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The MHS Review 387 Vol. 11 No.9, 1987

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Frank Cooper


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The Hercule Poirots and Miss Marples among us will enjoy the odd mystery surrounding the creation and alteration of the great masterwork which leads off this release. Published only after Mozart's death, the score to the D ma­jor String Quintet bears a tantalizing phrase: "composto per un amatore ongarese." Who was the anonymous "Hungarian music lover"? Can it be the same enthusiast mentioned anonymous­ly by the publisher Artaria (in his adver­tisement of May 15, 1793) as having made such "very urgent entreaties" of the composer that not only the D ma­jor Quintet but the E-flat major as well resulted?

The answers to these questions are unknown at present. We do know that Mozart almost never wrote "for the drawer," but for specific performances or when commissioned. Whether one person could have been responsible for two incredible works composed four months apart is anyone's guess.

The dates come from Mozart himself: December 1790 for K. 593; April 1791 for K. 614. There the information leaves off. Perhaps the "amatore ongarese" was a figment of an imagination aimed at creating sales of the printed scores. Flights of fancy for purposes of salesmanship were as much a part of marketing a product in the 18th century as they are now. In any case, there is more to the mystery.

Someone altered Mozart's score! The finale to K. 593 was rewritten, we know not by whom. Until recently, Mozart was believed to have done it. Was this editorializing the result of a rehearsal or performance? Whose criticism inspired it? Could it possibly have been a well-­meant attempt to render the unadorn­ed original somehow smoother, more palatable? Readers can form their own opinion, thanks to this new release, for included in it are both versions of the finale--done to a turn. The differences are noteworthy.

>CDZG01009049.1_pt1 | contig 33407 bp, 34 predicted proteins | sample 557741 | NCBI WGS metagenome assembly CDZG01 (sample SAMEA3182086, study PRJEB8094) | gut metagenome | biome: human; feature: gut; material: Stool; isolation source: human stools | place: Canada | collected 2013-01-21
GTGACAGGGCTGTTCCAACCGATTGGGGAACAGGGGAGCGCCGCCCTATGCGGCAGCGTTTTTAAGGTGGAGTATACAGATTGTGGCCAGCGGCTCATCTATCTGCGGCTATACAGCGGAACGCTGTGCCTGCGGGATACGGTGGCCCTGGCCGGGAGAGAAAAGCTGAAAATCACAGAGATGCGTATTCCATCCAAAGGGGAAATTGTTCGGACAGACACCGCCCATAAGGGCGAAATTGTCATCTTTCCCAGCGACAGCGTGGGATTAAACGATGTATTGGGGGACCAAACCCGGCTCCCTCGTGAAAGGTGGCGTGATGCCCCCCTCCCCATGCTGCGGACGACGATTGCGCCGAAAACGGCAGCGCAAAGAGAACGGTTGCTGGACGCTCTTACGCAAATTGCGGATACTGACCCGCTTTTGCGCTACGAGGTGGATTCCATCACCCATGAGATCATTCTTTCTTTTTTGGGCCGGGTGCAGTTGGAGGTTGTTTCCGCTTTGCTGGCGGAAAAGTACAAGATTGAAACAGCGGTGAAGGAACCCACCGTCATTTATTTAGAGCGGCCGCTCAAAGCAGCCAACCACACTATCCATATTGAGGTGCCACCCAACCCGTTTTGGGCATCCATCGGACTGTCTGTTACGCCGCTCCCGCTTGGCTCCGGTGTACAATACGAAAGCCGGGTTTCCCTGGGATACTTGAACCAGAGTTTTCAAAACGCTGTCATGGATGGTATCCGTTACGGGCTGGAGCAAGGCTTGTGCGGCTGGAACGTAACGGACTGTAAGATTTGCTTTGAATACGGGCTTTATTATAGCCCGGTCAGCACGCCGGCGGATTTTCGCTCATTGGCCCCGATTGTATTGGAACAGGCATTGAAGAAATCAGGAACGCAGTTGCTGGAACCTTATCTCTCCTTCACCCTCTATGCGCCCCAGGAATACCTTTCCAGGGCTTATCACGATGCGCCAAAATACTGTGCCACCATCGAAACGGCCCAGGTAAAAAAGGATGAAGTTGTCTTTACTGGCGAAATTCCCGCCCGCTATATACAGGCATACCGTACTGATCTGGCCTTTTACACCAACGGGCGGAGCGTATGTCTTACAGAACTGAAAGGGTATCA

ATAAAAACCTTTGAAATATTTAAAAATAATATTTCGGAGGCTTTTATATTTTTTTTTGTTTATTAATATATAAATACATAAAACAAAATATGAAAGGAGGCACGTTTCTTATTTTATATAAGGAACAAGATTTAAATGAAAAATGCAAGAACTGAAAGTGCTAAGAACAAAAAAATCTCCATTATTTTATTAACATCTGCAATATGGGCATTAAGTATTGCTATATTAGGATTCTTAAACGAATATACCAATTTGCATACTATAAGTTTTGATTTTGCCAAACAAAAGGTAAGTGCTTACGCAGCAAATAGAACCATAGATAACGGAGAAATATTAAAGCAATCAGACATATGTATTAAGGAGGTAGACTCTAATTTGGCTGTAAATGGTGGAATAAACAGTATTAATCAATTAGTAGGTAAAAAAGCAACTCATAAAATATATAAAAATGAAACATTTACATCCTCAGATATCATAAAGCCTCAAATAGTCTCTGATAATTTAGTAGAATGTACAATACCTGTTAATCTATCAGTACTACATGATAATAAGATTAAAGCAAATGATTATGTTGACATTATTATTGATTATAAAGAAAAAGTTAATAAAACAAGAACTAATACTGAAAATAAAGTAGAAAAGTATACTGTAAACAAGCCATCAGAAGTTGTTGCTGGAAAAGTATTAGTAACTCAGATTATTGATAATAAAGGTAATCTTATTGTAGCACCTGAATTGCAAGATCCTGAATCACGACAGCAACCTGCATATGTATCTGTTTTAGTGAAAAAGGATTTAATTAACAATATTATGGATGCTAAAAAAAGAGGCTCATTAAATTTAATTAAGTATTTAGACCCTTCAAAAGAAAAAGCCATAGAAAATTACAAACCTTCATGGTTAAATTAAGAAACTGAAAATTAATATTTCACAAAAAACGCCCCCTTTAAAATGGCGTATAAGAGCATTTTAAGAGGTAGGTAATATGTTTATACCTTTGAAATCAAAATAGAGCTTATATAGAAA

With regard to K. 614, Mozart's last major chamber work, it must be observ­ed that, contrary to the popular belief that whole masterpieces simply occur­red to Mozart and he had only to copy them out of his head, its seamless effect did not come easily. The composer, whose death lay only eight months away, made "several attempts" to com­plete the score. Could the problem have been its esoteric, even futuristic handl­ing of thematic relationships among the movements? Mozart was quite beyond his contemporaries in works such as this: in a world of his own sublime creation.

Biographer Arthur Hutchings notes curiously that "many professional musi­cians seem to think that the last of the quintets, the E-flat, K. 614, is the finest." While praising it as "hauntingly beautiful and original," he is quick to cite an extraordinary quality of K. 593: The slow movement of this work con­tains the most astounding piece of polyphony in the whole classical epoch, the kind of counterpoint which Beethoven could never have achieved. He adds that it all sounds euphonious and facile, yet it incurs ingenious "vocal scoring" and a movement of parts through the boldest discords. He is right, of course. And this only deepens the mystery.

Review of Volume II of Mozart's Complete String Quintets

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